In another aspect, the present invention provides a system of collecting, from a continuous flow of two or more miscible fluids sequentially present in a first channel, one or more samples that are substantially free from contamination by the other miscible fluids present in the channel. The system comprises the first channel, a second channel, a collection region of the first channel formed at a junction between the first channel and the second channel, and a fluid flow control system that controls the flow of fluid through each of the first and second channels. The fluid flow control system is configured to flow the continuous flow of the two or more miscible fluids through the first channel for a predetermined time. The predetermined time is sufficient to allow the diffused region of the at least two miscible fluids to pass the collection region of the first channel. The fluid flow control system is configured to collect a portion of one of the miscible fluids, which is substantially free from contamination by any miscible fluids adjacent to the collected miscible fluid, into the second channel. The fluid flow control system is further configured to stop the collection of one of the miscible fluids before a subsequent diffused region reaches the collection region of the channel. In some embodiments, the first channel and the second channel are microfluidic channels. In some embodiments, the fluid flow control system is configured to determine the predetermined time by using a predetermined flow rate and/or a fixed volume displacement. In some embodiments, the fluid flow control system is configured to repeat the flowing, collecting and stopping for each sample of miscible fluid which is substantially free from contamination by the other miscible fluids to be collected.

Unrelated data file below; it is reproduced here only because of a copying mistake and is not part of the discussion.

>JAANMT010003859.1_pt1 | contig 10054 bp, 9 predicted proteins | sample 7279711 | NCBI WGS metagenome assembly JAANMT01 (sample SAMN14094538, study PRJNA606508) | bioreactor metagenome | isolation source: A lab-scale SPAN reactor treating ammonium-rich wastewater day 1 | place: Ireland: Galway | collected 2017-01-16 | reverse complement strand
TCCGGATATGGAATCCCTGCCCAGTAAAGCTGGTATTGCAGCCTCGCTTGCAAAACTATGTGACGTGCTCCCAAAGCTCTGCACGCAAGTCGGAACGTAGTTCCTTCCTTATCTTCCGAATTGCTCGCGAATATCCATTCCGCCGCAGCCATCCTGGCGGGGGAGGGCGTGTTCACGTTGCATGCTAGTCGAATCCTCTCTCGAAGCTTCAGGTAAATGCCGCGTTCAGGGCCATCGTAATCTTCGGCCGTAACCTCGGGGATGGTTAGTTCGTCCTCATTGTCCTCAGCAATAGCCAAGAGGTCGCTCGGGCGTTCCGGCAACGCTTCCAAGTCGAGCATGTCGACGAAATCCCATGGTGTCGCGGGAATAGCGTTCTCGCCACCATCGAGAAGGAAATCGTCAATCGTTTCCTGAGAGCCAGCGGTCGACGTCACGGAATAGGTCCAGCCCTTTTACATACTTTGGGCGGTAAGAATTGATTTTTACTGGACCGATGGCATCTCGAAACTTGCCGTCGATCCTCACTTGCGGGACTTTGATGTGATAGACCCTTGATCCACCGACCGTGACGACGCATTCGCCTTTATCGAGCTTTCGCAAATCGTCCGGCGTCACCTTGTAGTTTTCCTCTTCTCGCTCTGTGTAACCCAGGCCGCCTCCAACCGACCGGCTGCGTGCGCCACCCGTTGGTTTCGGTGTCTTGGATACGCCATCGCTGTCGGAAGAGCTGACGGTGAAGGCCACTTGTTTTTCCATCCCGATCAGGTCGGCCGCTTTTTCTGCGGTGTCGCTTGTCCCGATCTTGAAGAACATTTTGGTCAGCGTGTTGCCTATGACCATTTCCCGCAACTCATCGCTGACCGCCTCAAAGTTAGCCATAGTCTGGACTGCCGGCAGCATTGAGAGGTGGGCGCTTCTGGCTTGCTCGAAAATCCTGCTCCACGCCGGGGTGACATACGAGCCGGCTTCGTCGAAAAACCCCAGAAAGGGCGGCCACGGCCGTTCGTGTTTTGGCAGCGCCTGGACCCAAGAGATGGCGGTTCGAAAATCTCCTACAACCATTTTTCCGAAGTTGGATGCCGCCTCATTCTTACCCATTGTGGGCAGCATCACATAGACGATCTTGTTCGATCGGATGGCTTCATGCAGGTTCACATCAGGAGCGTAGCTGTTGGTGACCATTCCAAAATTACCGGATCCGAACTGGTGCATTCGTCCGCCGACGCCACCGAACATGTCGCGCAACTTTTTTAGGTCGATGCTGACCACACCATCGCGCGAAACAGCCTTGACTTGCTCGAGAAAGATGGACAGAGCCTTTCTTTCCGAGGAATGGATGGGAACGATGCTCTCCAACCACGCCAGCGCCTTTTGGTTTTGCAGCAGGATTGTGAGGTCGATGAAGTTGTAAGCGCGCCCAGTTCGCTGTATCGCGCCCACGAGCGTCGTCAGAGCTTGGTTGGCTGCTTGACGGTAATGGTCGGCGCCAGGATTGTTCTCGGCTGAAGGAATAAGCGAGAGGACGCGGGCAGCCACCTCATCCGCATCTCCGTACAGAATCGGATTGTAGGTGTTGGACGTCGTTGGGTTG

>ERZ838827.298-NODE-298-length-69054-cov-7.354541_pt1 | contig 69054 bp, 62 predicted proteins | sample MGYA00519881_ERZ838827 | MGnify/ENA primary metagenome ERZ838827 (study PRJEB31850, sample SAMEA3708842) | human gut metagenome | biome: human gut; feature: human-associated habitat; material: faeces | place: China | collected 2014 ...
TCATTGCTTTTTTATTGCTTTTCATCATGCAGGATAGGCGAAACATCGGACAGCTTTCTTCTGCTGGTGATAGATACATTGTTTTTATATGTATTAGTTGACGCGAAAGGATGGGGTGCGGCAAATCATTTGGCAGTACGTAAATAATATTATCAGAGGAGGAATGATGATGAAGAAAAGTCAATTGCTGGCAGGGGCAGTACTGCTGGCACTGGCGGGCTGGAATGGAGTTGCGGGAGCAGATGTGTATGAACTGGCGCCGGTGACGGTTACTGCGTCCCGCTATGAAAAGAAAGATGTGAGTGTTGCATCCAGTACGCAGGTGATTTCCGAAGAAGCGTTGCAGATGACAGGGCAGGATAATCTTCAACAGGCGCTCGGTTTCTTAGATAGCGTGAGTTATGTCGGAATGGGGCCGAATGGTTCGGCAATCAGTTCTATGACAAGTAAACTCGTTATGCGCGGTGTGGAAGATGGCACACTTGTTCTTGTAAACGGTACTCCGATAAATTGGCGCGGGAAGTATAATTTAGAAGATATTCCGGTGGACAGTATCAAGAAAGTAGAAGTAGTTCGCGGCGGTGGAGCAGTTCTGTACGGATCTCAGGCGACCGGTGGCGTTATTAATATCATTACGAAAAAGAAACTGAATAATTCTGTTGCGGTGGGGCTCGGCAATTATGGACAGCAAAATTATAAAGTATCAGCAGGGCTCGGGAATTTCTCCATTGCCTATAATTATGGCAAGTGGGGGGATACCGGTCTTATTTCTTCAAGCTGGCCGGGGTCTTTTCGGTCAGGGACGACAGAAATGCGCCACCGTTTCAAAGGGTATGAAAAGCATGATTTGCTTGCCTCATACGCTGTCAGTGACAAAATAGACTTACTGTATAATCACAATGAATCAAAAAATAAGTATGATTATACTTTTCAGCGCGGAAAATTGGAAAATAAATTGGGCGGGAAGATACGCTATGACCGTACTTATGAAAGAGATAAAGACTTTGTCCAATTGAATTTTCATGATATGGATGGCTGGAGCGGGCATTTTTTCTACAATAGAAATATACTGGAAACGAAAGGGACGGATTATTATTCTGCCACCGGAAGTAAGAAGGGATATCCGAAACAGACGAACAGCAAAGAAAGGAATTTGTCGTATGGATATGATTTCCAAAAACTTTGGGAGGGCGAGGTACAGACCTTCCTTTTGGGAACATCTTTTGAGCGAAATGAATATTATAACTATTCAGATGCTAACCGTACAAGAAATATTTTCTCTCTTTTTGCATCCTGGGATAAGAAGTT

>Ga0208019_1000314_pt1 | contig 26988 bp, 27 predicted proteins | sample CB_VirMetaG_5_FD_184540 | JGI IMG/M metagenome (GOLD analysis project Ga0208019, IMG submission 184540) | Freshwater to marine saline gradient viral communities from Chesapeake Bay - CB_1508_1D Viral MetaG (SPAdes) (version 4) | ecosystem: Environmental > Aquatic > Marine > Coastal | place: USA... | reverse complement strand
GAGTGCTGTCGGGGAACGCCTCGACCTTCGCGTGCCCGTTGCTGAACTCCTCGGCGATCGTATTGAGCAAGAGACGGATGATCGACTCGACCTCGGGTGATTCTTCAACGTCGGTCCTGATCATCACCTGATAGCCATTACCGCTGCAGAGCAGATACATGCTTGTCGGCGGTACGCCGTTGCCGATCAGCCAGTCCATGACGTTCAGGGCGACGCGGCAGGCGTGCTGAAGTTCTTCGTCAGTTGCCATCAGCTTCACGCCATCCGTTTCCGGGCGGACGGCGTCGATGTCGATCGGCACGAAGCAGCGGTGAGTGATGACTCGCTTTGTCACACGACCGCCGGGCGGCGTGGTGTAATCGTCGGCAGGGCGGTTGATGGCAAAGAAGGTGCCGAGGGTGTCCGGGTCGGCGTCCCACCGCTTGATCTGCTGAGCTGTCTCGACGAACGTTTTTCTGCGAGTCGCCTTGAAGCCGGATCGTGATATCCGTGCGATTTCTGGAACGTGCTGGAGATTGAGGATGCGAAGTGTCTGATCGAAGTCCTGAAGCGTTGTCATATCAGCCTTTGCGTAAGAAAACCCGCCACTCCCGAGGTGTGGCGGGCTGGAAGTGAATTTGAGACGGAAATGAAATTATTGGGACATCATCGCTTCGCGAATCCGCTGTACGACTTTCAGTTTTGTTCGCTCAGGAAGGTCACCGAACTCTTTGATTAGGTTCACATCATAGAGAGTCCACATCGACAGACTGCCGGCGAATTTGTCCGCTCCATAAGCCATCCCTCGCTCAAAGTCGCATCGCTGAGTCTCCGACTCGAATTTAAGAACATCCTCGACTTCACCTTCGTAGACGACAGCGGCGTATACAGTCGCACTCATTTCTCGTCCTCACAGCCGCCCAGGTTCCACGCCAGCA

BRIEF DESCRIPTION OF THE FIGURES

The accompanying drawings, which are incorporated herein and form part of the specification, illustrate various embodiments of the present invention. In the drawings, like reference numbers indicate identical or functionally similar elements.

FIGS. 1A-1D provide schematic diagrams of a diffusion minimization system according to one embodiment and show the movement of a segmented flow of multiple fluid species through the system.

FIG. 2 provides a schematic diagram of a diffusion minimization system according to one embodiment.

FIG. 3 provides a schematic diagram of a diffusion minimization system according to one embodiment.

FIG. 4 provides a schematic diagram of a diffusion minimization system according to one embodiment.

FIG. 5 provides a schematic diagram of system components that may be used in conjunction with a diffusion effect minimization system according to one embodiment.

FIG. 6 is a flowchart illustrating a diffusion minimization process according to one embodiment.

FIG. 7 illustrates a functional block diagram of a microfluidic system according to one embodiment.

FIG. 8 illustrates a top view of a portion of a microfluidic chip according to one embodiment.

FIGS. 9A-9D show the movement of a segmented flow of multiple fluid species through a diffusion minimization system according to one embodiment.